The Beer Queendom...
Chronicles of a Utopian World


Part 4

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In Part 3, the moat dweller met with the Master Taster to sell him a new Easy Throne.

Furtive shadows and whispered curses caused the Master Taster to clasp the beers tightly to his chest. The moat dweller had promised to show him a shortcut home, instead leading him down a dark alley. He should have known. This wasn’t the first time he’d claimed to know a quicker route that led to danger. Houses of cardboard and bandidos were part of the moat dweller’s m.o. At least they weren’t hurtling down a mountain road in a car without brakes.
He caught a glimpse of the moat dweller ahead, hesitating at a turn in the alley. His grip on the beer tightened. He had to be careful. The weather had turned nasty. Large flakes of snow bounced off his face and fell onto the cold, uninviting pavement only to be sent swirling by the hastening wind. As he reached the alley turn where the moat dweller had stopped, a sudden noise caused him to whirl and flinch. A plastic trash bag rolled by—an urban tumbleweed pushed by street gusts. The Master Taster chided himself. After twenty years in the inner city, he should be used to this. Turning back, he noticed that his guide had disappeared. A loud burp sounded ahead and he picked up the trail.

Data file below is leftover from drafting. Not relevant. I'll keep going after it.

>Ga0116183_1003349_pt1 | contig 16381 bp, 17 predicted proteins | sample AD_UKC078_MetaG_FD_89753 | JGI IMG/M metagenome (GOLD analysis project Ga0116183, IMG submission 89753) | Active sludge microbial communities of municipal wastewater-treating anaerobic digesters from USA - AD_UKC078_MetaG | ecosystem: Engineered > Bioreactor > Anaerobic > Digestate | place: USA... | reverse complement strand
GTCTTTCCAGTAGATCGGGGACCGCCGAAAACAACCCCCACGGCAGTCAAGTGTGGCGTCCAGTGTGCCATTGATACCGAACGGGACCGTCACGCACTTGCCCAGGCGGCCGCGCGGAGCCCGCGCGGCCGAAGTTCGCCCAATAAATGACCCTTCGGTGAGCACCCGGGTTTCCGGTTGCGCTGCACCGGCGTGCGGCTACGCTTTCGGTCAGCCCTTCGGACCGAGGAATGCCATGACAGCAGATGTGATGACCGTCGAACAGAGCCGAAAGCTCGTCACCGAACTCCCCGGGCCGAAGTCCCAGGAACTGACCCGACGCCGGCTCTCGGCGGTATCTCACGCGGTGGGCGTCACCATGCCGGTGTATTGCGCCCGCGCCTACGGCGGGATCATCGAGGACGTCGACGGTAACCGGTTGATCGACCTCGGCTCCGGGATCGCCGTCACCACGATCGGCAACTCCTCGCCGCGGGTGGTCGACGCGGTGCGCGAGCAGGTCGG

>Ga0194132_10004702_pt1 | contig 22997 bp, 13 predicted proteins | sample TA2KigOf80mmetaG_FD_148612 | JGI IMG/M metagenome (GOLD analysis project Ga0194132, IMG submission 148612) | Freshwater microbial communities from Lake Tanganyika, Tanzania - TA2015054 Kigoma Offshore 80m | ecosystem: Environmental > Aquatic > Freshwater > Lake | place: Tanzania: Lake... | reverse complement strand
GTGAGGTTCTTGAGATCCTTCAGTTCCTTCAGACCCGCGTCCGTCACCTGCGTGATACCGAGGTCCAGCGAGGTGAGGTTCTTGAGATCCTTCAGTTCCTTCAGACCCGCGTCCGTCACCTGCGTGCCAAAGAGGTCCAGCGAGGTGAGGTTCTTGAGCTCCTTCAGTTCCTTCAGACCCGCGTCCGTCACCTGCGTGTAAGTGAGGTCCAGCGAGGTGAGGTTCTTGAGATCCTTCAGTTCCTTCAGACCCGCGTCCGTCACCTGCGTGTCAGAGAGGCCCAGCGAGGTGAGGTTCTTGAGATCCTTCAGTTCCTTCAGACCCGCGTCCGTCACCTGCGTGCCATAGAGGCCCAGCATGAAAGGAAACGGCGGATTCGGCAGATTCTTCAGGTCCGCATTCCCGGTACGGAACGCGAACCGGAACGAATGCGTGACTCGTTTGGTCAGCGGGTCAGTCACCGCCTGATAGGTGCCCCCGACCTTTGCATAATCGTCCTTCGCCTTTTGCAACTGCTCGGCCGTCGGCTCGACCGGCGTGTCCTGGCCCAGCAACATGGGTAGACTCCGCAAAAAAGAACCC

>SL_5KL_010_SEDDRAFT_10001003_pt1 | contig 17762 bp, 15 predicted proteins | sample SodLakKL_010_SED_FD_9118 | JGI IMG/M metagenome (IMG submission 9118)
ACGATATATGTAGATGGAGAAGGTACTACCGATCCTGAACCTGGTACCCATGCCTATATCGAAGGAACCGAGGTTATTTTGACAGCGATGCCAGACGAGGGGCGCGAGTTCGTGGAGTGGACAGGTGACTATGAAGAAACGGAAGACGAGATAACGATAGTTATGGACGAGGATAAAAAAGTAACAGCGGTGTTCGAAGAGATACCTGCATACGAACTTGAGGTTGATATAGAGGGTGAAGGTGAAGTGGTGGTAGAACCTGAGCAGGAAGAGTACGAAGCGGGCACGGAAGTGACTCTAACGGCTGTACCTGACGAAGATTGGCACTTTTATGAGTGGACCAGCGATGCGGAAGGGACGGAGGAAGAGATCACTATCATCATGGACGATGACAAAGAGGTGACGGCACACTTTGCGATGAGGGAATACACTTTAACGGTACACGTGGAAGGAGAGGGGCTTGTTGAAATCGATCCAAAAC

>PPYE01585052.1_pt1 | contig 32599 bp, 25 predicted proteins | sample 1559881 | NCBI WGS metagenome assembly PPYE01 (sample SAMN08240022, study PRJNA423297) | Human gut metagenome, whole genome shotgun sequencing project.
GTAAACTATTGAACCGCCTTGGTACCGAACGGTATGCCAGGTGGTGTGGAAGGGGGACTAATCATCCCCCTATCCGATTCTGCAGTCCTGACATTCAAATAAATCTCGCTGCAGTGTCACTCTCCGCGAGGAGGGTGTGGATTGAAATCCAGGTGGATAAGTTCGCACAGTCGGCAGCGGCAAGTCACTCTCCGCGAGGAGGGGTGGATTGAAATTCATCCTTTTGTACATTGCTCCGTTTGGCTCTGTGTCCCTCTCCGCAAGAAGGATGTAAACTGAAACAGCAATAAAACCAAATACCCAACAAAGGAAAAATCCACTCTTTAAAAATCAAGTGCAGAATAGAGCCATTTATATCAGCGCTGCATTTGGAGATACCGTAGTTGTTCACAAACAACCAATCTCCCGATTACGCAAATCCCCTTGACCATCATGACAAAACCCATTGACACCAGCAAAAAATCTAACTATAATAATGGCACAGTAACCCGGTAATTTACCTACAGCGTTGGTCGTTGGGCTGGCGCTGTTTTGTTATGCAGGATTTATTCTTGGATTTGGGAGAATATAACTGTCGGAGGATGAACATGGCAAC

The danger wasn’t over yet. At the end of the street a path climbed the long, narrow trail that led to Death Point. Just the trail, the cliff and home, he coached himself and picked up the pace. When you traveled with the moat dweller, you could expect to be dumped somewhere you had never been before and didn’t know how to leave. Or he might suddenly reappear—like Gollum—after a disaster, to retrieve his precious beer.
The Master Taster reached the top of the trail and pressed against the cliff face. Inching along Death Point, he kept his eyes faced forward, avoiding the blackness below. That meant sure death. A rock loosened and fell as he edged along the abyss. He stopped to listen as the rock bounced harshly off the walls until it reached the bottom. It was a long drop. At least it wasn’t one of the beers.
It was only a short way now, but the snowfall had grown heavier and the path more slippery. The wind whistled by, trying to pull him into the abyss. He reached Death Point’s end and congratulated himself as the area widened. Suddenly he saw the moat dweller in front of him. He tried to stop, but slipped on the snow. He felt himself pitching forward. Sitting back, he held tightly to the beer and pushed his feet out. He fell on his back. Then thudded down a long series of stone steps. With each step pain shot up his back, like a knife sunk into flesh. He reached the bottom, the pain almost causing him to pass out.
“What happened?” the moat dweller demanded, appearing above him.
The Master Taster grimaced. “Can’t move,” he managed to say.
“You okay?”
“Yeah …Pain…Have to sit for a while. Can’t move.”
“Looks like you saved the beer. Good job. Look, I gotta go see my son. He’s helping me on the computer. Enjoy those beers.” As the moat dweller disappeared, he added, “Don’t forget the tickets! Two of them!”